CAIRO: Pope Shenouda and Grand Sheikh of Al-Azhar Ahmed El-Tayeb issued a statement on Wednesday calling for national unity and citizenship.
In the statement, Shenouda and El-Tayeb condemned “inciting sectarian tensions, either by insulting sacred religious values or by depriving citizens of rights that are granted for everybody without discrimination.”
They also confirmed in the statement that they believe that Egyptians are fully capable of ending sectarian strife. The two said they believe that Egyptians generally have a good conscience, and that they merely need to be provided with clear reasoning in order to ease religious tension.
The statement also congratulated President Hosni Mubarak on the occasion of the October 6 anniversary, adding that Egyptians must uphold their national unity.
After the statement was released, however, many speculations arose over a church ban of protests inside the St. Mark Cathedral in Abbasaya.
“The decision came to ban a protest that was planned by thousands of Copts, in reaction to protests in mosques that criticize Pope Shenouda,” a source close to Pope Shenouda told Daily News Egypt.
The source that preferred to remain anonymous described the banning as “a wise decision” taken in order to stop inciting sectarian tensions that normally follow such protests.
The joint statement was equally welcomed by Muslim and Coptic religious leaders, who believe it will have a significant effect on diminishing conflicts between the two religions.
Sheikh Abdel-Fattah Allam, a member of the Islamic Research Academy, stressed the strong relations between Egyptian Muslims and Copts, saying that problems are stirred by small minority that wants to compromise the security and stability of the country.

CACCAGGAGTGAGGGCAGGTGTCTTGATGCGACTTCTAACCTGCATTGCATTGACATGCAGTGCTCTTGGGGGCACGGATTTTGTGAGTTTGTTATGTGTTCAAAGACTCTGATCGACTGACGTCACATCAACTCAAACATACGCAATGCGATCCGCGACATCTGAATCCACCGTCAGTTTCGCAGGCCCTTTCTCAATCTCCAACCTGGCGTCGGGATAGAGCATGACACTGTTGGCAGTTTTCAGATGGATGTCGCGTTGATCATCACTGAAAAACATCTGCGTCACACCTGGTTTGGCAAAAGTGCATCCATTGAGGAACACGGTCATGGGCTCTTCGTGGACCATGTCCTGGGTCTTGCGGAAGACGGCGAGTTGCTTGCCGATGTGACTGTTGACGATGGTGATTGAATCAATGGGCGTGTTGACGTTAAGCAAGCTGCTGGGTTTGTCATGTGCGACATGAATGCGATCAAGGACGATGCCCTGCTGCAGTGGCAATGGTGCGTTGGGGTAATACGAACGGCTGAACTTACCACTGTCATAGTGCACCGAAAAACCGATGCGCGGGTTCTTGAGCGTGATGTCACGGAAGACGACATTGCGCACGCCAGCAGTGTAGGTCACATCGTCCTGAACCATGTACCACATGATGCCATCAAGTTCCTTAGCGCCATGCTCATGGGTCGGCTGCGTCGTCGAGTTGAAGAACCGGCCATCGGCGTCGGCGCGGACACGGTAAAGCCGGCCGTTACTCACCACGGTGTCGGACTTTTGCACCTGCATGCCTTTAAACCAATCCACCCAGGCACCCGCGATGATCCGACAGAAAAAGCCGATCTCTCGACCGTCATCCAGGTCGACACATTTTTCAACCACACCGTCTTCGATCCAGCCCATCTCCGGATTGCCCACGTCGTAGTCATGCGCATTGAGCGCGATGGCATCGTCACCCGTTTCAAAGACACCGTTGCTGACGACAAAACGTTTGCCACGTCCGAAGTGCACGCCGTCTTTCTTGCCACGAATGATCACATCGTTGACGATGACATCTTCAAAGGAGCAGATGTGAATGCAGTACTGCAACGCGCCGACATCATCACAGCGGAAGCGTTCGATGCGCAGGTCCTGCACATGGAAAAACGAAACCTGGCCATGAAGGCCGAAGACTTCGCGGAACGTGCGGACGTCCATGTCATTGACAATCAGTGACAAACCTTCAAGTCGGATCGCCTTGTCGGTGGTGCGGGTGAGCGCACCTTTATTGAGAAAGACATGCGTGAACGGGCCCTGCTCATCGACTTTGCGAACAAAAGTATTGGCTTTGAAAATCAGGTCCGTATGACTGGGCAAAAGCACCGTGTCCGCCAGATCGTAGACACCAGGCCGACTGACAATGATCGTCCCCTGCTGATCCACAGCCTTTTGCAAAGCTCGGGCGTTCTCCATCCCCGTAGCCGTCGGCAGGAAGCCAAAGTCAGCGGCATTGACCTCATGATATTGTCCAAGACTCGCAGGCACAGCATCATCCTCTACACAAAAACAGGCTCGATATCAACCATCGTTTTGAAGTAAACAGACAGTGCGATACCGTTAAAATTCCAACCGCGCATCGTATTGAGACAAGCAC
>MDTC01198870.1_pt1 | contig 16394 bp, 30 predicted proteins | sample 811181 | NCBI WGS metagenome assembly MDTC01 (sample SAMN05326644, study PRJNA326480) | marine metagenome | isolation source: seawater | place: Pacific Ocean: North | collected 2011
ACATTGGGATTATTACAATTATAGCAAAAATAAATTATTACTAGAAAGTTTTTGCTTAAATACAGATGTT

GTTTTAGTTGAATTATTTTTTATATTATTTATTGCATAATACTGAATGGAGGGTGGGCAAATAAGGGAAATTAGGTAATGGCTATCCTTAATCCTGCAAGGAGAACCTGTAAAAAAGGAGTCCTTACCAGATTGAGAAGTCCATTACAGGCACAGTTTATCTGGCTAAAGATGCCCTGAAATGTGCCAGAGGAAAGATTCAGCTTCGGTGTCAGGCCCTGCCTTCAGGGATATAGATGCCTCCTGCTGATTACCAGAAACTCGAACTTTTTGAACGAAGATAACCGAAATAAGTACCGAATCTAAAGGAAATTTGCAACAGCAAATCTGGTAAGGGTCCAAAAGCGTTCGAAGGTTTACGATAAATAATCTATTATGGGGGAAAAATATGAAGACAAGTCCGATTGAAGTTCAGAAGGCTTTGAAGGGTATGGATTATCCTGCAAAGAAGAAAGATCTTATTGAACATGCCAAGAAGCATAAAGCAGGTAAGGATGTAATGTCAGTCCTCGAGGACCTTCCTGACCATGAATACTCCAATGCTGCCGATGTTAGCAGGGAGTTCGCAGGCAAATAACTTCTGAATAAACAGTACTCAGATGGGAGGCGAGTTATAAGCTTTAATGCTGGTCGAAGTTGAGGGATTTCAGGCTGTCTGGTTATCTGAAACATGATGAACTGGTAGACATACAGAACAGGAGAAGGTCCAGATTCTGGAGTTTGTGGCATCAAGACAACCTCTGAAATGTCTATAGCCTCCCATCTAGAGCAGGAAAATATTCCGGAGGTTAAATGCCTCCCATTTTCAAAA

Allam also stated that such attempts to shake the nation’s stability and security have all failed, praising the wisdom of the Grand Sheikh of Al-Azhar and the Pope in addressing the situation directly.
Naguib Gobrael, one of the Coptic Church’s lawyers and an outspoken critic of discrimination against religious minorities, said that the joint statement represents “an important message for all Egyptians.” He said that the statement is intended to reach out to the wisest among the Egyptian people who strive to preserve the country’s national unity.
Gobrael also called for a conference for religious leaderships from both sides, including those who are believed to have stirred tension with controversial statements — whether intentionally or by having their words taken out of context — such as Dr. Mohamed Omara, Dr. Selim Al-Awa, Dr. Zaghloul El Naggar, and Bishop Bishoy.
Gebrael added that open dialogue should not extend beyond the beyond religious leaders. All citizens, especially those in small or rural communities, should also be involved, since such places witness more religious tension than the cities.
“The mosque and the church should form a committee for a common dialogue that will find solutions for common problems and bring about religious freedom in Egypt, to guarantee that what happened with Kamelia Shehata and Wafaa Kostantin does not happen again,” Gebrael said.
News about the alleged conversion of these women from Christianity to Islam and rumors of being forced to revert back to their original faith stirred a series of protests on both sides.